The 1995 Major League Baseball Season was one of the most pivotal seasons not only in Major League Baseball History but also the history of the Seattle Mariners. The 1995 MLB Season got off to a delayed start as owners and players finally came to an agreement to end a strike that prematurely ended the 1994 season. When the strike ended a good deal of fans still stayed away, and this was quite evident in some of the MLB “wastelands” that included Seattle. The Mariners had never finished in first and never been in a serious enough pennant race to not only add to payroll during the season but to keep the attention of their fan base. With a stadium (the Kingdome) that was falling apart, the residual effects of the strike, and a potential sale the 1995 Mariners had plenty working against them. Ownership didn’t think much of the teams chances and debated whether or not the team should be put up for sale, and chances were that a buyer would move the team.
The 1995 Seattle Mariners began the season with little expectations and sub-par attendance at the Kingdome. The only notable addition by the Mariners to start the season was Joey Cora who started at second base, little did they know at the time the role he would play in the storybook finish along with Edgar and Tino Martinez, Randy Johnson, Jay Buhner, and of course Ken Griffey Jr. The Mariners struggled through the season showing some signs of life but still trailed the Angels through most of the season. When Griffey went down with a wrist injury the Mariners season looked lost.
However something happened that no one expected, the Mariners kept hope alive and stayed within striking distance of the Angels in the standings. In July they added Norm Charlton and Andy Benes to gear up for the stretch run, actually adding to the payroll late in the season for a change. After making up some games in the standings Seattle added Vince Coleman from Kansas City to give the Mariners a legitimate lead-off threat. With Griffey’s return and the rest of the team led by Jay Buhner and Randy Johnson playing the best baseball of their careers the Mariners managed to bring back the fans plus more to the Kingdome for win after win. As the Angels faded down the stretch the Mariners kept winning and all of a sudden the Mariners leaving Seattle seemed absurd, a thought that seemed just the opposite at the beginning of the season when it seemed no one cared.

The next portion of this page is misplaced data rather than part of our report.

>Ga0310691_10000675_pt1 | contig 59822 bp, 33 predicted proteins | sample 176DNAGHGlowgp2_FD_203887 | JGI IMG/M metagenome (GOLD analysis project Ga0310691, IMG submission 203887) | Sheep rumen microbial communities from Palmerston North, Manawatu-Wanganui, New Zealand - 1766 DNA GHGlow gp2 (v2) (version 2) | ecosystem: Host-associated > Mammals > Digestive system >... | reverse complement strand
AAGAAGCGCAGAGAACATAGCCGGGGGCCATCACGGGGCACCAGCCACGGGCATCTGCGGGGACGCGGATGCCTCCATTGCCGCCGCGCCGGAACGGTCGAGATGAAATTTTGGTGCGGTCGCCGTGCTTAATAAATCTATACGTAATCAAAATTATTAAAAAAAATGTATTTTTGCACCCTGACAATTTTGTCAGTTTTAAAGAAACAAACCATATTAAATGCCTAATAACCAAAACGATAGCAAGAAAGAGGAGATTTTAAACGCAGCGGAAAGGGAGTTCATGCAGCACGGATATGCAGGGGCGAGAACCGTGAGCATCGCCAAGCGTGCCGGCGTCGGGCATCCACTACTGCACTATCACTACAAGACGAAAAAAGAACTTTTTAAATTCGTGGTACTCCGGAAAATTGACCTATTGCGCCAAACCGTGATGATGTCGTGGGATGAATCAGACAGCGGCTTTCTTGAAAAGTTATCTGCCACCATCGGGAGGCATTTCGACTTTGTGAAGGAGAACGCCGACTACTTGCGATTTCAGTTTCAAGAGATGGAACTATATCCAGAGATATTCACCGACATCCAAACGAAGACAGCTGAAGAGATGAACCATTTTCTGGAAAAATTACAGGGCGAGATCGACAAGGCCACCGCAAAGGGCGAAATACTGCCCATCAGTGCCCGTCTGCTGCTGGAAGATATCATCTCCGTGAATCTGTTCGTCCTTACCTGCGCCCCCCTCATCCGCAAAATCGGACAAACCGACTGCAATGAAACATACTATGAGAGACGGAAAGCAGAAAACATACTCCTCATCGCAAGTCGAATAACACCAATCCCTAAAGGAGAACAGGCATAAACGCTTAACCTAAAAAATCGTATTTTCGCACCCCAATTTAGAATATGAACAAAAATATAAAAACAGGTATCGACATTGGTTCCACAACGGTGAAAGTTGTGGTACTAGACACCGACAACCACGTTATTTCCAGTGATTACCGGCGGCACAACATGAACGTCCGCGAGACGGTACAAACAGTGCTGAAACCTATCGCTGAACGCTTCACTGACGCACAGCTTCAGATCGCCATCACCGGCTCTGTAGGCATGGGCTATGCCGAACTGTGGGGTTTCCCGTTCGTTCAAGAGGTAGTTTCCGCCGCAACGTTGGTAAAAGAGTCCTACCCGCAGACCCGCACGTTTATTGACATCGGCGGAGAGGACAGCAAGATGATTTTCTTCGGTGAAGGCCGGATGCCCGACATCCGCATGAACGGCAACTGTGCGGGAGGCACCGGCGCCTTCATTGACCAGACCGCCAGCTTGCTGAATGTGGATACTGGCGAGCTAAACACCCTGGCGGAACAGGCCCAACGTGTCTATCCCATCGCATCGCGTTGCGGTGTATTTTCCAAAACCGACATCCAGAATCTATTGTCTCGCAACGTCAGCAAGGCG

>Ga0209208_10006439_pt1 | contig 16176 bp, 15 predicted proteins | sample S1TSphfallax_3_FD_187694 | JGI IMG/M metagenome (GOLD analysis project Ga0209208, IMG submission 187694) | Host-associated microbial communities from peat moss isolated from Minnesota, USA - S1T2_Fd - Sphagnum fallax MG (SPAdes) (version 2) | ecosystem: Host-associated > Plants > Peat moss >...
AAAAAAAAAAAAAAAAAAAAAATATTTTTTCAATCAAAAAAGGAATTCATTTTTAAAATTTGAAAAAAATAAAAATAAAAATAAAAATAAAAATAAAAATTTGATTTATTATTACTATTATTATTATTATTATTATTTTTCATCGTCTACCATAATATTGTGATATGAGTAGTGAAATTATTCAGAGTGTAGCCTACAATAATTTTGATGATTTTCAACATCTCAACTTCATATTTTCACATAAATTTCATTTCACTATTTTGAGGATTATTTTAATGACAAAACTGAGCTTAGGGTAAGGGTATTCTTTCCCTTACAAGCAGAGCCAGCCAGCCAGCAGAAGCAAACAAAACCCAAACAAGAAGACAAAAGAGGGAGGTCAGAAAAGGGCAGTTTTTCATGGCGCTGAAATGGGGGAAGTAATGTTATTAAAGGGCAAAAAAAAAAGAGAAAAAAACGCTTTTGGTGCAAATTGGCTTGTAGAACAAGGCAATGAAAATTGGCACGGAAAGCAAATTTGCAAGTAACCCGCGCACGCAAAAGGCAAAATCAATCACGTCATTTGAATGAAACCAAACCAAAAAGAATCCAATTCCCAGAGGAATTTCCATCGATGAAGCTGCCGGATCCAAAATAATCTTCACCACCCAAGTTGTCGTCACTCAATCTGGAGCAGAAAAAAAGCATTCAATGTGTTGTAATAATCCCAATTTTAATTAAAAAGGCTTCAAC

As of October 1, 1995 the California Angels’ collapse was complete, a 13 game lead surrendered to the Seattle Mariners. On October 2nd Seattle won a one game playoff 9-1 and the American League West and the fun was just beginning. After dropping the first two games of the American League Division Series to the New York Yankees the Mariners rallied for a 3-2 series win. In the one sequence that has come to define not only the baseball revival in Seattle but also ranks only second to Cal Ripken’s consecutive games streak moment during the 1995 season Edgar Martinez and Ken Griffey Jr. helped blow the roof off the Kingdome. In the bottom of the 11th inning trailing the Yankees 5-4, with two men on base Edgar Martinez smashed a double down the left field line of the Kingdome. Joey Cora scored easily but Griffey, with Seattle’s baseball past and future on his shoulders, never ran faster and scored from first to set off a celebration that has come to define baseball success in Seattle.
The Mariners then faced the Cleveland Indians in the American League Championship Series and played with confidence and toughness against the top team in the American League. They pushed the Indians to six games before finally bowing out at the Kingdome in front of loyal fans who suffered for so many years with the core of the 1995 team as well as a new legion of baseball fans. After the season Randy Johnson was named the American League Cy Young winner, Lou Piniella was named manager of the year, and after a wild ride there was legislation passed for the Mariners’ current home Safeco Field.
Even though it has been 18 years since this miracle in Seattle, it is a story to not only baseball fans but fans of all sports that when the situation seems hopeless there is always a chance that things will turn for the best. For the 1995 Seattle Mariners that scenario happened and saved not only their season but baseball in Seattle.